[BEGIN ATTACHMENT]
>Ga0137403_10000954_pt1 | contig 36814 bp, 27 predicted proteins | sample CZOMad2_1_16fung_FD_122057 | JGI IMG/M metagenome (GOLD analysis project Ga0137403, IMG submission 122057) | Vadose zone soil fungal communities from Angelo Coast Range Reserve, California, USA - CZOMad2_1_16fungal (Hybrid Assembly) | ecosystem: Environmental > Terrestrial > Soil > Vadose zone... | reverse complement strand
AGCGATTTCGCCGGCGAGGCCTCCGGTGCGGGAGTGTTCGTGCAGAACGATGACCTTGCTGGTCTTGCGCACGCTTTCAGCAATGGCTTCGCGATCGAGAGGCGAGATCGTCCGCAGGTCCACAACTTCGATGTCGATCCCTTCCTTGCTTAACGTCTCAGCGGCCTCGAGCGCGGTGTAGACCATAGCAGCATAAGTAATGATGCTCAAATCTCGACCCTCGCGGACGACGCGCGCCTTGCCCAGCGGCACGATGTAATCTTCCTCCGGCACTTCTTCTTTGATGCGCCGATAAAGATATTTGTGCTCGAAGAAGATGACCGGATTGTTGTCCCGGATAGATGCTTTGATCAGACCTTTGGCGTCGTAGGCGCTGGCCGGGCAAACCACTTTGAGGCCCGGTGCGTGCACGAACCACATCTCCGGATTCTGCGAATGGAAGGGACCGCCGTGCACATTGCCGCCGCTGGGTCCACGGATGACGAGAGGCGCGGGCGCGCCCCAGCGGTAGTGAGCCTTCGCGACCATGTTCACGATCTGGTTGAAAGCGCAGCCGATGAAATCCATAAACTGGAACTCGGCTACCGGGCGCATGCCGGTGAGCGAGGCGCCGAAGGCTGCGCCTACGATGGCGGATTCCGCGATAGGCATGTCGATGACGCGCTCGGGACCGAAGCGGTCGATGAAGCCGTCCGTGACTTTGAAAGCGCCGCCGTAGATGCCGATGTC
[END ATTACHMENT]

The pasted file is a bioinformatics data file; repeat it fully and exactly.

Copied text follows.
>Ga0137403_10000954_pt1 | contig 36814 bp, 27 predicted proteins | sample CZOMad2_1_16fung_FD_122057 | JGI IMG/M metagenome (GOLD analysis project Ga0137403, IMG submission 122057) | Vadose zone soil fungal communities from Angelo Coast Range Reserve, California, USA - CZOMad2_1_16fungal (Hybrid Assembly) | ecosystem: Environmental > Terrestrial > Soil > Vadose zone... | reverse complement strand
AGCGATTTCGCCGGCGAGGCCTCCGGTGCGGGAGTGTTCGTGCAGAACGATGACCTTGCTGGTCTTGCGCACGCTTTCAGCAATGGCTTCGCGATCGAGAGGCGAGATCGTCCGCAGGTCCACAACTTCGATGTCGATCCCTTCCTTGCTTAACGTCTCAGCGGCCTCGAGCGCGGTGTAGACCATAGCAGCATAAGTAATGATGCTCAAATCTCGACCCTCGCGGACGACGCGCGCCTTGCCCAGCGGCACGATGTAATCTTCCTCCGGCACTTCTTCTTTGATGCGCCGATAAAGATATTTGTGCTCGAAGAAGATGACCGGATTGTTGTCCCGGATAGATGCTTTGATCAGACCTTTGGCGTCGTAGGCGCTGGCCGGGCAAACCACTTTGAGGCCCGGTGCGTGCACGAACCACATCTCCGGATTCTGCGAATGGAAGGGACCGCCGTGCACATTGCCGCCGCTGGGTCCACGGATGACGAGAGGCGCGGGCGCGCCCCAGCGGTAGTGAGCCTTCGCGACCATGTTCACGATCTGGTTGAAAGCGCAGCCGATGAAATCCATAAACTGGAACTCGGCTACCGGGCGCATGCCGGTGAGCGAGGCGCCGAAGGCTGCGCCTACGATGGCGGATTCCGCGATAGGCATGTCGATGACGCGCTCGGGACCGAAGCGGTCGATGAAGCCGTCCGTGACTTTGAAAGCGCCGCCGTAGATGCCGATGTC